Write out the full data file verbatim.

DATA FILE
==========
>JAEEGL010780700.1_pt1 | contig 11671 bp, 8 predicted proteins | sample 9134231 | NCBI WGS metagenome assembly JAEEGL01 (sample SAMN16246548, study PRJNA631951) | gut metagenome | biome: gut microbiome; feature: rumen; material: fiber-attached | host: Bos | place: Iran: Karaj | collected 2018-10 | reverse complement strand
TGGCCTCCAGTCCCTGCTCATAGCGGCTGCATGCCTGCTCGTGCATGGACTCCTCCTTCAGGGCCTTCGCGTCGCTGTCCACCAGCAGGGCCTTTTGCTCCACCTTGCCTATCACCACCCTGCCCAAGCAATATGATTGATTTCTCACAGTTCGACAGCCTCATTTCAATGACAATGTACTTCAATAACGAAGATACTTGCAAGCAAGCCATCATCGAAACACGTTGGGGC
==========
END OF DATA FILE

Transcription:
>JAEEGL010780700.1_pt1 | contig 11671 bp, 8 predicted proteins | sample 9134231 | NCBI WGS metagenome assembly JAEEGL01 (sample SAMN16246548, study PRJNA631951) | gut metagenome | biome: gut microbiome; feature: rumen; material: fiber-attached | host: Bos | place: Iran: Karaj | collected 2018-10 | reverse complement strand
TGGCCTCCAGTCCCTGCTCATAGCGGCTGCATGCCTGCTCGTGCATGGACTCCTCCTTCAGGGCCTTCGCGTCGCTGTCCACCAGCAGGGCCTTTTGCTCCACCTTGCCTATCACCACCCTGCCCAAGCAATATGATTGATTTCTCACAGTTCGACAGCCTCATTTCAATGACAATGTACTTCAATAACGAAGATACTTGCAAGCAAGCCATCATCGAAACACGTTGGGGC